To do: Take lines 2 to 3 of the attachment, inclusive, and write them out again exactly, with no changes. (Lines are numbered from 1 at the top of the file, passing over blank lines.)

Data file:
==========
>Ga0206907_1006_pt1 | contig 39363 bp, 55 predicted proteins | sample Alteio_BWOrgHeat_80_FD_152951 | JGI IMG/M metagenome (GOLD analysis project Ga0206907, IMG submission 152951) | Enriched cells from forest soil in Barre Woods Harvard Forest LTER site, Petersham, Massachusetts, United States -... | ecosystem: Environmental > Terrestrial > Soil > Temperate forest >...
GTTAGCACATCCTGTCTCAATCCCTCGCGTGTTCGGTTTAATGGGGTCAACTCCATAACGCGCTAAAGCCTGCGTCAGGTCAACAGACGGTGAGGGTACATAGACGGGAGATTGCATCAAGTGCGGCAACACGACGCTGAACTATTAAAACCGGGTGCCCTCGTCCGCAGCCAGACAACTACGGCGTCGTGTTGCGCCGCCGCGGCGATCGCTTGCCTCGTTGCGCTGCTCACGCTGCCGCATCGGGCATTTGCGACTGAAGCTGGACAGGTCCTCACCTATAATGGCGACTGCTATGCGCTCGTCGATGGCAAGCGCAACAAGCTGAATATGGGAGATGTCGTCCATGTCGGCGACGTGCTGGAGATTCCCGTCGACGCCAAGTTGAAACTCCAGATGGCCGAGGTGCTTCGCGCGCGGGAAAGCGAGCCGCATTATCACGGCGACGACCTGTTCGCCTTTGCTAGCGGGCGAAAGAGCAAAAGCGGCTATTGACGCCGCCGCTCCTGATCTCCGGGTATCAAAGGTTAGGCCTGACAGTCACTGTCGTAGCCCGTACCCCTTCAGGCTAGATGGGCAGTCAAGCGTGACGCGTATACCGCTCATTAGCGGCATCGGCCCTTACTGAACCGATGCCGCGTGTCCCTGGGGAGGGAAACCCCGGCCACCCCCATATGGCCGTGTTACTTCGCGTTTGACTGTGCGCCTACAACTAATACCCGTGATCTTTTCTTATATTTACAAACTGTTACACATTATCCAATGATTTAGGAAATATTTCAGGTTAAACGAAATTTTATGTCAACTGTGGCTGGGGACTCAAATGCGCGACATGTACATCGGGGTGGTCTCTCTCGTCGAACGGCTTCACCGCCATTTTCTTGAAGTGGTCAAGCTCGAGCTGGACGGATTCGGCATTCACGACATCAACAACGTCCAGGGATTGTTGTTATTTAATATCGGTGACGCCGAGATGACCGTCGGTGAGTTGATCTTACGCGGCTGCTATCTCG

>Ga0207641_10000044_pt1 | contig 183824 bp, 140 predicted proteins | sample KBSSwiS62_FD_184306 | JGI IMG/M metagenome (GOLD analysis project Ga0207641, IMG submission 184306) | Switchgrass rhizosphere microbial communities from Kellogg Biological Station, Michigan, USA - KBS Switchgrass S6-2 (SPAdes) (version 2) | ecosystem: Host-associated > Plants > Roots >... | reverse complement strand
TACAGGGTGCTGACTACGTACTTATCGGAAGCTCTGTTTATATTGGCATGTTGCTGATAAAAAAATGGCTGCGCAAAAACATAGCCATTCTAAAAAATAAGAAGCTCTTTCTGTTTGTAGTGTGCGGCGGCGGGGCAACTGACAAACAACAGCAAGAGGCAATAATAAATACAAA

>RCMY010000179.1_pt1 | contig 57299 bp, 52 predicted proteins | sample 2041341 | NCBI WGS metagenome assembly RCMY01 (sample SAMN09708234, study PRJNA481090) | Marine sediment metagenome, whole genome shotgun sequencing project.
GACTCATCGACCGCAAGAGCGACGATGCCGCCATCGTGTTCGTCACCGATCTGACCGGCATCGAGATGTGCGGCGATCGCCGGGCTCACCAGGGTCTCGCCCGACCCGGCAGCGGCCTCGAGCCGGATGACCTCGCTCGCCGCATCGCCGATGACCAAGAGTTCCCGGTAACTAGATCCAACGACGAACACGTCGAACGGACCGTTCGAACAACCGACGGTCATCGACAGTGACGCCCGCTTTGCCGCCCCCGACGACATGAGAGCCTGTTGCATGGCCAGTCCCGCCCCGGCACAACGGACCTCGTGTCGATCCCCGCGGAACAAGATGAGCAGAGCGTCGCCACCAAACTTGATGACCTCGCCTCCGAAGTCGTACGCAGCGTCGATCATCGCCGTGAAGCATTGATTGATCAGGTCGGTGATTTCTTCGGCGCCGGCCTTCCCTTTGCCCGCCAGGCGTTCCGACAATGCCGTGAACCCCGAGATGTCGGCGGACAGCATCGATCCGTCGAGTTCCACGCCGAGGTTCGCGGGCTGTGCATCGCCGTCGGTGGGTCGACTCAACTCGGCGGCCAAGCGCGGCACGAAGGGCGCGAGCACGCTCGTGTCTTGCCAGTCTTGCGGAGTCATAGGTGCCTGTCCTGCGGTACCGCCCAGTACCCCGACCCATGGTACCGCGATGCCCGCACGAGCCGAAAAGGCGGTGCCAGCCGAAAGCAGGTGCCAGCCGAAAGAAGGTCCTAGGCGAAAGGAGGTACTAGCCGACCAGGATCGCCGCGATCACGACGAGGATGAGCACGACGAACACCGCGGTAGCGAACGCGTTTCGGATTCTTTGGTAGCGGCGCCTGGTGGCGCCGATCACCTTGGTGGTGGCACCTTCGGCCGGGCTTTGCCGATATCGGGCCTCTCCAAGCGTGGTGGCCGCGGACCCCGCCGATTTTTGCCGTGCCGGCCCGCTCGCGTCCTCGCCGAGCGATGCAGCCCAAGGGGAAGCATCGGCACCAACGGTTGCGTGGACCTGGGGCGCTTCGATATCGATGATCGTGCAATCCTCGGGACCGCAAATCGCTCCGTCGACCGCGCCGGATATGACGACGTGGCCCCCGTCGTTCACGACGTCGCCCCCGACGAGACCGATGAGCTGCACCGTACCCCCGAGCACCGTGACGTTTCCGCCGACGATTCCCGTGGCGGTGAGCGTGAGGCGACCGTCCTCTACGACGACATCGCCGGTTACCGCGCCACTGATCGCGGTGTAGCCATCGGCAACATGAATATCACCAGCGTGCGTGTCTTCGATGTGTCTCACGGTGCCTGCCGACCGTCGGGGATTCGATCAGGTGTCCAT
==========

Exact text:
GTTAGCACATCCTGTCTCAATCCCTCGCGTGTTCGGTTTAATGGGGTCAACTCCATAACGCGCTAAAGCCTGCGTCAGGTCAACAGACGGTGAGGGTACATAGACGGGAGATTGCATCAAGTGCGGCAACACGACGCTGAACTATTAAAACCGGGTGCCCTCGTCCGCAGCCAGACAACTACGGCGTCGTGTTGCGCCGCCGCGGCGATCGCTTGCCTCGTTGCGCTGCTCACGCTGCCGCATCGGGCATTTGCGACTGAAGCTGGACAGGTCCTCACCTATAATGGCGACTGCTATGCGCTCGTCGATGGCAAGCGCAACAAGCTGAATATGGGAGATGTCGTCCATGTCGGCGACGTGCTGGAGATTCCCGTCGACGCCAAGTTGAAACTCCAGATGGCCGAGGTGCTTCGCGCGCGGGAAAGCGAGCCGCATTATCACGGCGACGACCTGTTCGCCTTTGCTAGCGGGCGAAAGAGCAAAAGCGGCTATTGACGCCGCCGCTCCTGATCTCCGGGTATCAAAGGTTAGGCCTGACAGTCACTGTCGTAGCCCGTACCCCTTCAGGCTAGATGGGCAGTCAAGCGTGACGCGTATACCGCTCATTAGCGGCATCGGCCCTTACTGAACCGATGCCGCGTGTCCCTGGGGAGGGAAACCCCGGCCACCCCCATATGGCCGTGTTACTTCGCGTTTGACTGTGCGCCTACAACTAATACCCGTGATCTTTTCTTATATTTACAAACTGTTACACATTATCCAATGATTTAGGAAATATTTCAGGTTAAACGAAATTTTATGTCAACTGTGGCTGGGGACTCAAATGCGCGACATGTACATCGGGGTGGTCTCTCTCGTCGAACGGCTTCACCGCCATTTTCTTGAAGTGGTCAAGCTCGAGCTGGACGGATTCGGCATTCACGACATCAACAACGTCCAGGGATTGTTGTTATTTAATATCGGTGACGCCGAGATGACCGTCGGTGAGTTGATCTTACGCGGCTGCTATCTCG

>Ga0207641_10000044_pt1 | contig 183824 bp, 140 predicted proteins | sample KBSSwiS62_FD_184306 | JGI IMG/M metagenome (GOLD analysis project Ga0207641, IMG submission 184306) | Switchgrass rhizosphere microbial communities from Kellogg Biological Station, Michigan, USA - KBS Switchgrass S6-2 (SPAdes) (version 2) | ecosystem: Host-associated > Plants > Roots >... | reverse complement strand